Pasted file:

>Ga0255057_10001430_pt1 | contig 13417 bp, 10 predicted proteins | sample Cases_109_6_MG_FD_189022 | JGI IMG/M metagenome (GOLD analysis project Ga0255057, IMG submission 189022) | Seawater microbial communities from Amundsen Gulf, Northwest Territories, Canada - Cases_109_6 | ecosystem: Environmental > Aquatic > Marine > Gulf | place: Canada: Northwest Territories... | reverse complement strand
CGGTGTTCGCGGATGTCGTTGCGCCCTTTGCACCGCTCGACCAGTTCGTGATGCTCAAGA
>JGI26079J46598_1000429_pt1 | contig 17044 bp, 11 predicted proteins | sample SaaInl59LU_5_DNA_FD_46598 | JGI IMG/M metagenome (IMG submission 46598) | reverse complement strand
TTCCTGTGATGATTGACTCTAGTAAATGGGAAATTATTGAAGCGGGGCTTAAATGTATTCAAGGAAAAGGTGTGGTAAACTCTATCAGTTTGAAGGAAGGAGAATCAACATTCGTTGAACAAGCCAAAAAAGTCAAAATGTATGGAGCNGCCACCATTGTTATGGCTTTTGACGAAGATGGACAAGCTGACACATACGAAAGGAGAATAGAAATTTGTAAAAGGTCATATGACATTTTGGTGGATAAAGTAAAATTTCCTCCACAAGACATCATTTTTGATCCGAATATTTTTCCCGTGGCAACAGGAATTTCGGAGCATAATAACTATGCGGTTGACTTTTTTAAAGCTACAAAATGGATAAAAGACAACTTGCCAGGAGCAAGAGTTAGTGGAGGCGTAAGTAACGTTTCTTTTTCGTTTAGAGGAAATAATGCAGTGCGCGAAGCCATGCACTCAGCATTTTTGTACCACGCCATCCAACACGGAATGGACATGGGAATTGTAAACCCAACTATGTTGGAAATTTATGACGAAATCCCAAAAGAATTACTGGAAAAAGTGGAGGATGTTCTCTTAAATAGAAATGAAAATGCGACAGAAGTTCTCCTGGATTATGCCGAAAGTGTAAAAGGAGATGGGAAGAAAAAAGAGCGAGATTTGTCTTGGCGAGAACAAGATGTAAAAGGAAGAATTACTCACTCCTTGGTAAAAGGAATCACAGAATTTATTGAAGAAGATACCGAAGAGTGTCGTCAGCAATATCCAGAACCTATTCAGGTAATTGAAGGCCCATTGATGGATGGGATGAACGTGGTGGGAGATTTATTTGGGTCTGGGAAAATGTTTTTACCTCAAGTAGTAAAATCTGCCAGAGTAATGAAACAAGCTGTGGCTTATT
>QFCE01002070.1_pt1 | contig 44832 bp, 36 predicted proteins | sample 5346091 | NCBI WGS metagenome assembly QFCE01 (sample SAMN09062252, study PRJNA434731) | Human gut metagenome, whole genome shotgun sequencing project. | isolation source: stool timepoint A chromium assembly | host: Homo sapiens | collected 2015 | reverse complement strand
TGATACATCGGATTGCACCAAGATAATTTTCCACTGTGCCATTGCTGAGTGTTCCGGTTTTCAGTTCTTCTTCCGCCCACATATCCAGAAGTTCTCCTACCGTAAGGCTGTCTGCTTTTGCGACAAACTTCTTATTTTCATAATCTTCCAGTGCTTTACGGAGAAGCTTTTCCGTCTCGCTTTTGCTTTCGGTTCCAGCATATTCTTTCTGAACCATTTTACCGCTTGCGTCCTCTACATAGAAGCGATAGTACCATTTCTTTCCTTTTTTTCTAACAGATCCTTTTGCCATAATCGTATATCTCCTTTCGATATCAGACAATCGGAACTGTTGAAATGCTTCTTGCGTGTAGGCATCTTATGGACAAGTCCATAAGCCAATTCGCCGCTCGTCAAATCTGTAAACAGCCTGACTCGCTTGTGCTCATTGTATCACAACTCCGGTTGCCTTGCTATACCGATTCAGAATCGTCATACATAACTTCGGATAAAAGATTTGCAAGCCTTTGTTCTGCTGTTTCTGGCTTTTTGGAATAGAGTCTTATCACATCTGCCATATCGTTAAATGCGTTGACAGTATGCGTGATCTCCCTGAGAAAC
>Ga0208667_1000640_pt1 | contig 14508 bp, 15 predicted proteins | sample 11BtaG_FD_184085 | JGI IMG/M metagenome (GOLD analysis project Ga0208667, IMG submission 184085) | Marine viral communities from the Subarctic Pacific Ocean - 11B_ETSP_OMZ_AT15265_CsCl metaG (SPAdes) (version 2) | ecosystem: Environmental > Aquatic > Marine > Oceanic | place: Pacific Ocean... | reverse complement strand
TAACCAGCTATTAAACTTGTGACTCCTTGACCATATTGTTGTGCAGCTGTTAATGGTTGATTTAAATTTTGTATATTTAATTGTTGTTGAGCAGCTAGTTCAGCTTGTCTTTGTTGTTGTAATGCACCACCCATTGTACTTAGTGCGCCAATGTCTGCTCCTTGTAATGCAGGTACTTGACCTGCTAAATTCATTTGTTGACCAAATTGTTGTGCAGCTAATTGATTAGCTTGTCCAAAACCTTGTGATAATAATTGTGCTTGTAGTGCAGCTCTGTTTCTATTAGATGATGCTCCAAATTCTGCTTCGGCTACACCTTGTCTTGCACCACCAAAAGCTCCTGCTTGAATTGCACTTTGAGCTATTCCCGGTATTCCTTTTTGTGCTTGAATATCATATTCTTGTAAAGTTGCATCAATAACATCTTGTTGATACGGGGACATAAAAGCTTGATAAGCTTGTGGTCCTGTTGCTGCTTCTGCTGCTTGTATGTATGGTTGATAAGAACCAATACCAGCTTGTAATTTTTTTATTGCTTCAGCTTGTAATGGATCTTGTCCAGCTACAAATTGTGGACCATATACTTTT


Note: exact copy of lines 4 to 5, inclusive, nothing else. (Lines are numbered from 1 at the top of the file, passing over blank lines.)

TTCCTGTGATGATTGACTCTAGTAAATGGGAAATTATTGAAGCGGGGCTTAAATGTATTCAAGGAAAAGGTGTGGTAAACTCTATCAGTTTGAAGGAAGGAGAATCAACATTCGTTGAACAAGCCAAAAAAGTCAAAATGTATGGAGCNGCCACCATTGTTATGGCTTTTGACGAAGATGGACAAGCTGACACATACGAAAGGAGAATAGAAATTTGTAAAAGGTCATATGACATTTTGGTGGATAAAGTAAAATTTCCTCCACAAGACATCATTTTTGATCCGAATATTTTTCCCGTGGCAACAGGAATTTCGGAGCATAATAACTATGCGGTTGACTTTTTTAAAGCTACAAAATGGATAAAAGACAACTTGCCAGGAGCAAGAGTTAGTGGAGGCGTAAGTAACGTTTCTTTTTCGTTTAGAGGAAATAATGCAGTGCGCGAAGCCATGCACTCAGCATTTTTGTACCACGCCATCCAACACGGAATGGACATGGGAATTGTAAACCCAACTATGTTGGAAATTTATGACGAAATCCCAAAAGAATTACTGGAAAAAGTGGAGGATGTTCTCTTAAATAGAAATGAAAATGCGACAGAAGTTCTCCTGGATTATGCCGAAAGTGTAAAAGGAGATGGGAAGAAAAAAGAGCGAGATTTGTCTTGGCGAGAACAAGATGTAAAAGGAAGAATTACTCACTCCTTGGTAAAAGGAATCACAGAATTTATTGAAGAAGATACCGAAGAGTGTCGTCAGCAATATCCAGAACCTATTCAGGTAATTGAAGGCCCATTGATGGATGGGATGAACGTGGTGGGAGATTTATTTGGGTCTGGGAAAATGTTTTTACCTCAAGTAGTAAAATCTGCCAGAGTAATGAAACAAGCTGTGGCTTATT
>QFCE01002070.1_pt1 | contig 44832 bp, 36 predicted proteins | sample 5346091 | NCBI WGS metagenome assembly QFCE01 (sample SAMN09062252, study PRJNA434731) | Human gut metagenome, whole genome shotgun sequencing project. | isolation source: stool timepoint A chromium assembly | host: Homo sapiens | collected 2015 | reverse complement strand